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Baroness Trumpington: My Lords, I beg to move that the House do now adjourn during pleasure until 8.45 p.m.

Moved accordingly, and, on Question, Motion agreed to.

[The Sitting was suspended from 8.37 to 8.45 p.m.]

Housing Bill

House again in Committee

Clause 113 [Proceedings for possession]:

Baroness Hamwee moved Amendment No. 255D:

Page 73, line 36, at end insert ("and subject to subsection (2) below, sections 83, 84 and 85 of the Housing Act 1985 shall apply to such proceedings as if the word "introductory" were substituted for the word "secure" ").

The noble Baroness said: In moving this amendment, I shall speak also to Amendments Nos. 255E and 258. I thought for a moment that I might achieve acceptance of these amendments extremely quickly but perhaps I have too much of a sense of fair play.

Although the amendments may appear to be quite long and rather complicated, their purpose is relatively straightforward; it is, that tenants shall not lose their tenancies without recourse to the courts except in cases of neighbour nuisance.

In its current form, the scheme of introductory tenancies gives local authorities extremely wide powers to terminate the tenancy and to evict the tenant during the first year of the introductory period. There are no restrictions on the local authority's discretion and the involvement of the court is purely procedural. For example, it would be open to a local authority to terminate a tenancy for minor breaches of the tenancy agreement: failure to maintain a garden, small amounts of rent arrears and other matters which might not even constitute breaches of the tenancy agreement at all. The tenant has no recourse to the courts other than by an application for judicial review. That is a matter which has been touched on more than once in our discussions today. I am sure that the Government do not wish to

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encourage even greater use of that remedy, if one can even call it a remedy as it is merely a review of procedure rather than a review of the outcome.

I suggest that the scheme of introductory tenancies is wider than the consultation process proposed. The Government's paper consulting on anti-social behaviour expressed concern about the major drain on resources and time caused by tackling neighbour-nuisance cases and was concerned to identify the minority whose lifestyle and behaviour is incompatible with the quiet enjoyment of neighbours.

The scheme which is now proposed is far broader than is necessary to address those concerns. Under the new scheme, in, for example, a rent arrears case, there would be no inquiry by the court as to whether the alleged arrears exist or why they had arisen. It is the experience of housing practitioners that often it is only when a matter comes before a court that the tenant's situation becomes clear. There may be a breakdown in the relationship with the housing officer. There may be language difficulties giving rise to a misunderstanding. A relatively high proportion of those in local authority accommodation are vulnerable for one reason or another and may face special difficulties. Dealing with local authority bureaucracy is a challenge to them.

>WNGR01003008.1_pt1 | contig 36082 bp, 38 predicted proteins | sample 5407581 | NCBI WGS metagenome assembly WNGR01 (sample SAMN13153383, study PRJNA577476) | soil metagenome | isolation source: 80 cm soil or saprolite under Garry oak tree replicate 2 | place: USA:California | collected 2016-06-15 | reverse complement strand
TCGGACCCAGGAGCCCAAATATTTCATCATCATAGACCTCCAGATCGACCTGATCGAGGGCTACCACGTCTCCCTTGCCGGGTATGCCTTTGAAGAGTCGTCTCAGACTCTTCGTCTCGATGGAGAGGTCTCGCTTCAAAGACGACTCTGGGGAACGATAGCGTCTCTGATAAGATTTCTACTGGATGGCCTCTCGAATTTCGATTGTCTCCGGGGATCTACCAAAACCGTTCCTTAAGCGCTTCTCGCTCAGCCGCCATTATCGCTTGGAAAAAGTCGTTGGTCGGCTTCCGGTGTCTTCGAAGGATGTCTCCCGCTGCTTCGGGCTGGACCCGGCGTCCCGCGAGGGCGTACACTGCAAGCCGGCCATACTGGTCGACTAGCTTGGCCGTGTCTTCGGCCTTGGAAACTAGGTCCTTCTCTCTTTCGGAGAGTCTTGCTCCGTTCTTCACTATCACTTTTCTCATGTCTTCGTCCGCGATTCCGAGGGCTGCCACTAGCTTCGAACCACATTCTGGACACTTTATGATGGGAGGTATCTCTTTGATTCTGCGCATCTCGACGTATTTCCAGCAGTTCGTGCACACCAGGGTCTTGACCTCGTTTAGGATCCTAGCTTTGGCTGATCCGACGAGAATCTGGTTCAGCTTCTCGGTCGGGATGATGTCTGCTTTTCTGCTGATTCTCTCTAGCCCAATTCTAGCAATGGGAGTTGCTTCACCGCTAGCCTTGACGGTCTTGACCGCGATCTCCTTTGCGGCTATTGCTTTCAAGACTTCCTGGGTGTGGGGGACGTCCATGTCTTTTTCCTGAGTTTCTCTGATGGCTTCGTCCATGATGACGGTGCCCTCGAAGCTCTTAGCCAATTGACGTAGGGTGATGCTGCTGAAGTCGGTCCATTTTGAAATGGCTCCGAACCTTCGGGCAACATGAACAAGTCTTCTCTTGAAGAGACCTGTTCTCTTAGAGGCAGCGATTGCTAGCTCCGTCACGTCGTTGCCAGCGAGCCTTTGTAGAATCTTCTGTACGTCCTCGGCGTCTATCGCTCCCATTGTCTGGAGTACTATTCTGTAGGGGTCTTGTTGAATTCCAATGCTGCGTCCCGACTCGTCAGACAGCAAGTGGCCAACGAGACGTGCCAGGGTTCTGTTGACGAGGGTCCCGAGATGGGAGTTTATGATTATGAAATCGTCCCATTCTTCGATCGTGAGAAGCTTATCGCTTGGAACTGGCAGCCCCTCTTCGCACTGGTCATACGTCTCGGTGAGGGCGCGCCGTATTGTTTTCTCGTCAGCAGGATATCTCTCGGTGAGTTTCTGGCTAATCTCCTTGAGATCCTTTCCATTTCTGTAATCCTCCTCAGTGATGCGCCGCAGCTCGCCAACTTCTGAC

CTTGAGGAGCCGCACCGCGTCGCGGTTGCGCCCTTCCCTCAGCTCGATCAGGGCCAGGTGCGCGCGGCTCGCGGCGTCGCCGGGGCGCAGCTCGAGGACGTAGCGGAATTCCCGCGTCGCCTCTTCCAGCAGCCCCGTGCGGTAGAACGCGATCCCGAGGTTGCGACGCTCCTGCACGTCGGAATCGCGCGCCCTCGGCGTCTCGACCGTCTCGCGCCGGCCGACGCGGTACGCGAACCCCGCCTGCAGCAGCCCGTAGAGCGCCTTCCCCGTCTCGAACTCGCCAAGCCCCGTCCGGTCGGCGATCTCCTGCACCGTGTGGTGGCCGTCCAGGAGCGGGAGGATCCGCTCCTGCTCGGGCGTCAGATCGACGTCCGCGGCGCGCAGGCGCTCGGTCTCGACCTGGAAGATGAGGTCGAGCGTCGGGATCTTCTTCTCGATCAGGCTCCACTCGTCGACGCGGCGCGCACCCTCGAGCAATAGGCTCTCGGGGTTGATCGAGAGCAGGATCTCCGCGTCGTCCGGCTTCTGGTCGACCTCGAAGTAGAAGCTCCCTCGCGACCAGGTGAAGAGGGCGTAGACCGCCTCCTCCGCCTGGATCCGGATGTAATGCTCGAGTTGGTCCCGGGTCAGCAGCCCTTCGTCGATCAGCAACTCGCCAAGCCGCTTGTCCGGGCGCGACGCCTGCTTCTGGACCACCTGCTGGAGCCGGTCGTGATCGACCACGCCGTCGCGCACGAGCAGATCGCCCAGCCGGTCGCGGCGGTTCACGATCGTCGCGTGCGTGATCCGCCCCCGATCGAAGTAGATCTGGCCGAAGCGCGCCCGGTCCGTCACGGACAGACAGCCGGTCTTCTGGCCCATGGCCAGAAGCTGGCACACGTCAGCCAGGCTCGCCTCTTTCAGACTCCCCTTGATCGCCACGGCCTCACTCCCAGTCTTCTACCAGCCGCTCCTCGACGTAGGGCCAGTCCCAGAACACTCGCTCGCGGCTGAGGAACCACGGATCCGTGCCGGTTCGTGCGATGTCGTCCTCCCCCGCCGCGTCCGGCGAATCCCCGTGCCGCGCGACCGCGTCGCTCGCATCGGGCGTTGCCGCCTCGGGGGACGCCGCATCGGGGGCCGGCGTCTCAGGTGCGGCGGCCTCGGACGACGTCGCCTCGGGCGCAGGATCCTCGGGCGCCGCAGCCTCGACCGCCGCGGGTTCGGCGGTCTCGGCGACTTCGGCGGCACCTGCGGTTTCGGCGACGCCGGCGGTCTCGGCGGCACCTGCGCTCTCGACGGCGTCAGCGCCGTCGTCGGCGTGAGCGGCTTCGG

The amendment seeks to provide that in the first year of the tenancy, the local authority may seek a possession order on the same basis as for a secure tenancy. I have referred to cases of neighbour nuisance which perhaps stand on a different footing from other reasons for eviction, in that the interests of other people are very directly at stake. I accept, at any rate for the purposes of this amendment, that it is important for the local authority to be able to act swiftly against tenants as soon as they start to cause problems for other people. With this amendment and in those limited circumstances, I am therefore suggesting that it is perhaps easier to justify bypassing the court procedure, although from the way in which I put the matter the Committee will understand that I am not even wholly enthusiastic about that one exception. I beg to move.

Baroness Hollis of Heigham: I accept that anti-social behaviour on council estates can be a major problem and is probably a growing nuisance. But I am not sure that introductory tenancies are the right way forward. From my experience of 25 or 26 years as a ward councillor, in only a few cases that I recall did anti-social behaviour manifest itself within the first year of a tenancy. I found, from my own experience, that it tended to be associated with established families where there was a marital breakdown, where there was shouting, screaming and fighting and disturbed children, or possibly where you had a lone parent and as the children grew into their teens they became out of control or started inviting in other youngsters from outside the estate. In all such cases anti-social behaviour was from well-established tenants and had nothing to do with first-year tenants.

Secondly, those who exhibit anti-social or inappropriate behaviour in the first year tended, from my experience, to be people with some form of mental

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illness or mental health problem. That does not mean that one should not protect adjacent residents against someone whose home, for example, has become a fire risk because he insists on keeping every newspaper, which he has piled high, or against someone who perhaps has learning difficulties is keeping open house for every child on the estate and children from outside the estate. The right approach is to assess the tenant and bring in support, and a move may very well be necessary to a more sheltered environment.

Similarly, it worries me that one could appear to license streets ganging up on an ethnic minority family living in a white street, especially if tenants have recently exercised their right to buy and are trying to go in for up-grading the estate, which they wrongly believe means getting certain other families out of the estate in order to keep up the property values.

I do not think that introductory tenancies address the problem of anti-social behaviour; nor are they particularly relevant, either one way or the other. The right way forward is in the amendments which we will be discussing later today that will grant local authorities mandatory possession where the courts agree that there has been serious anti-social behaviour. From my experience, this is much more likely to occur in an established tenancy than in the first year of a tenancy.